Will you be ready when disaster strikes?

- July 3rd, 2012

A home surrounded by the waters of the Fraser River is protected by a homemade dam. ANDY CLARK/REUTERS

So what would you do if disaster struck your home or your town? Would you be ready to wait out the flood waters or deal with the kinds of power outages now plaguing parts of the eastern United States?

Public Safety Canada and the Red Cross both recommend having an emergency plan that can help you survive up to 72 hours. It’s pretty simple and highly recommended.

Here are the basic supplies for an emergency kit that you can put together yourself.

Water – Two litres of water per person per day (Include small bottles that can be carried easily in case of an evacuation order)

Food – Food that won’t spoil, such as canned meats and vegetables, energy bars and dried foods (remember to replace the food and water once a year)

Manual can opener

Flashlight and batteries Battery-powered or wind-up radio

Extra batteries

First aid kit

Special needs items – Prescription medications, infant formula or equipment for people with disabilities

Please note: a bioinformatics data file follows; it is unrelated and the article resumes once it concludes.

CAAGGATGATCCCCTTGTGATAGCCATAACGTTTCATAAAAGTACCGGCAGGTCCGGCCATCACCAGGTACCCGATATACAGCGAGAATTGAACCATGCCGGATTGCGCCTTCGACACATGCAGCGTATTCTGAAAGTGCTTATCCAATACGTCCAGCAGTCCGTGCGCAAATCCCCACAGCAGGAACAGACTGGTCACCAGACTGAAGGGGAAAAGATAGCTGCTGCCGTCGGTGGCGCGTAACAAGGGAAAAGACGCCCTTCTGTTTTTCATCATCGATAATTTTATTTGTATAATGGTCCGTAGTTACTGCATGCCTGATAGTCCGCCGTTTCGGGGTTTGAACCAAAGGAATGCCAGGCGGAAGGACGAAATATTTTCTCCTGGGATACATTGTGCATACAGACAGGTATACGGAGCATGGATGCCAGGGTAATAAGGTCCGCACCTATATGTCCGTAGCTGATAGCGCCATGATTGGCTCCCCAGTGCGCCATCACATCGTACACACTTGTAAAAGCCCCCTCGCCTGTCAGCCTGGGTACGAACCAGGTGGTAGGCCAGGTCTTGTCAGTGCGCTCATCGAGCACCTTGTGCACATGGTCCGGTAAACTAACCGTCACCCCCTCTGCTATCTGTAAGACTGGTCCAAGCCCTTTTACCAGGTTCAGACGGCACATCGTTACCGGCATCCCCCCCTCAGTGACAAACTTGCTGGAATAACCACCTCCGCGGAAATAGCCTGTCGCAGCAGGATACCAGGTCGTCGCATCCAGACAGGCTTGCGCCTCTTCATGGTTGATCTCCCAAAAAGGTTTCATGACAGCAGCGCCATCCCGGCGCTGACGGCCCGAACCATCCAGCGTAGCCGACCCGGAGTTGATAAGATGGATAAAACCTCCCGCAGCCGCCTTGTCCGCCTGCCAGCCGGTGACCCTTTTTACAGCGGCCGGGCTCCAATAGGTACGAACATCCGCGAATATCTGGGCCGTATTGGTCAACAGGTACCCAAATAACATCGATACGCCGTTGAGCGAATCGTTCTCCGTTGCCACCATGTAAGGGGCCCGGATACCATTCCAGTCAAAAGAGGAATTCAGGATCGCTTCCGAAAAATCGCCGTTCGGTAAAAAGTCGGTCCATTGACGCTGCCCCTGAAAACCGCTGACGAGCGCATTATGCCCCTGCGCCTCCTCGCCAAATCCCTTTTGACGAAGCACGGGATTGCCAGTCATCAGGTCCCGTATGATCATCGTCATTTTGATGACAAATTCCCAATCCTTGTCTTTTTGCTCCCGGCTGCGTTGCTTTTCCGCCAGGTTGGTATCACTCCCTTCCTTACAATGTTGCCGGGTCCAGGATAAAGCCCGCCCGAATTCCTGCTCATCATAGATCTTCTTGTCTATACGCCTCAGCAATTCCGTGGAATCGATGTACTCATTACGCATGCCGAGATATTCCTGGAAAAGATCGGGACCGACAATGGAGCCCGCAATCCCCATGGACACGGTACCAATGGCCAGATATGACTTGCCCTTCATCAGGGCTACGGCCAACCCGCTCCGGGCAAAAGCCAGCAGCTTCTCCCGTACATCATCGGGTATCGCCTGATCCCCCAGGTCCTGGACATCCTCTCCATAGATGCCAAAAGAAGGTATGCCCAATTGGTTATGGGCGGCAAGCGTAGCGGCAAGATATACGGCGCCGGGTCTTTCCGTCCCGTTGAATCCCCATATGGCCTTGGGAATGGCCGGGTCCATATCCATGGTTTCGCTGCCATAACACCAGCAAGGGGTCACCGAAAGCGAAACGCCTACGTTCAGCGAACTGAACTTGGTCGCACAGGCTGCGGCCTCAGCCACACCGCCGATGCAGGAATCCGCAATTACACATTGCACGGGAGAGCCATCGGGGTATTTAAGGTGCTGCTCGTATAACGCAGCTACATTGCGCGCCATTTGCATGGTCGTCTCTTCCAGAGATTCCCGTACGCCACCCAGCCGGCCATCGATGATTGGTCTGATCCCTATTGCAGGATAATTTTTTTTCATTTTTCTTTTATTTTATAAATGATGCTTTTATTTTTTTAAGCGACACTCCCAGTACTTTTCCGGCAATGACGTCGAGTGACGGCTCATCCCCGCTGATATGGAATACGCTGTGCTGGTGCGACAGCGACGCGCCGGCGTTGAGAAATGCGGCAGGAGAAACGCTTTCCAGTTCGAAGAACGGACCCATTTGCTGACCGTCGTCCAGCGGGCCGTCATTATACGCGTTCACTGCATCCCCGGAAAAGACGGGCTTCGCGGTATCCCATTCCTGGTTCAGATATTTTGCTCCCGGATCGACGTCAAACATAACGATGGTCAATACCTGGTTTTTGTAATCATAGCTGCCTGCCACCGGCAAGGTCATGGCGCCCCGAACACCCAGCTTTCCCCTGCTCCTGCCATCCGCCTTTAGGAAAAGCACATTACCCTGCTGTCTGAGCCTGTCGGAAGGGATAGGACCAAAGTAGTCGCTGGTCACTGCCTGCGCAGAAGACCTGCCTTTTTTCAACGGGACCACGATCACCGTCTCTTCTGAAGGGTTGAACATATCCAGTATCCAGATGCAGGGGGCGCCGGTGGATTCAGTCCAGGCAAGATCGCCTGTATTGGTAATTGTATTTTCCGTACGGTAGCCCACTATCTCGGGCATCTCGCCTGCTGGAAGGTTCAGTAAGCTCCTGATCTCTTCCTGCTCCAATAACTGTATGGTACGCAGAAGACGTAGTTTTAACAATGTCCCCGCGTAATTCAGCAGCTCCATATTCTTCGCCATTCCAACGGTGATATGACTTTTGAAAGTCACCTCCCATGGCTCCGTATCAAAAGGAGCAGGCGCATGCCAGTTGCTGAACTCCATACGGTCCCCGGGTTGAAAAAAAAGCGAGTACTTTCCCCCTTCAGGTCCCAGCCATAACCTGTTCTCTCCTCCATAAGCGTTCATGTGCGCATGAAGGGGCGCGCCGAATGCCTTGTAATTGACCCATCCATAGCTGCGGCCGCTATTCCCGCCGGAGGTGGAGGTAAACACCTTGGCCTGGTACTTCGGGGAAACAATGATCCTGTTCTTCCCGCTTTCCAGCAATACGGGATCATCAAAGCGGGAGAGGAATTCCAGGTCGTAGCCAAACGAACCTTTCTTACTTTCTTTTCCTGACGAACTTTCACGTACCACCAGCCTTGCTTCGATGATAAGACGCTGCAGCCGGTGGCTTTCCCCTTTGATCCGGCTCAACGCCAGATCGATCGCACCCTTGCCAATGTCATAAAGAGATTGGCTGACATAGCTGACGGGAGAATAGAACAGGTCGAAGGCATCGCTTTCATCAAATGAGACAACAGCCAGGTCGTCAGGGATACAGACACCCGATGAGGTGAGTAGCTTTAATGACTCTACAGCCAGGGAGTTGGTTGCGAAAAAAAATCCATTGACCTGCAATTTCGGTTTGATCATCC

Extra keys for your car and house

Cash – Include smaller bills, such as $10 bills (travellers cheques are also useful) and change for payphones

Emergency plan – Include a copy of it and ensure it contains in-town and out-of-town contact information

You can find out more, including elements for an advanced kit here. You can also buy ready-made emergency kits that fit your family size.

Categories: Politics

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2 comments

  1. Richard says:

    Pay phone?

  2. Bill Elder says:

    Excellent segment!! Well said! Removing the cynical lefty stigma of calling anyone prepared for a disater a tin foil hat prepper.

    In Canada with our harsh weather EVERYONE should be prepared for a natural disater that knocks out electricity for an extended period – as the ice storms do to Quebec. With our neglected old and decaying electrical grid, long term grid (electrical delivery) failure is the most probable hardship we face. With a massive grid failure, not only will all your electrical appliances be defunct but also grid-reliant utilities like running water, phone and cell phone service.
    The vast majority of loss of life in natural disasters could have been prevented with some very minimal preparedness.

    I find it telling so many people these days have no plan for a disaster and intention to ever prepare for one, and will deride those who do. It seems to be an extention of the morbid entitlement midset that places 100% faith in the nanny state – nanny will save them, Nanny will never let anything bad happen to her servile wards – self sufficiency, self reliance and self actuated preparedness is evil, they are of the body -Landru loves them.

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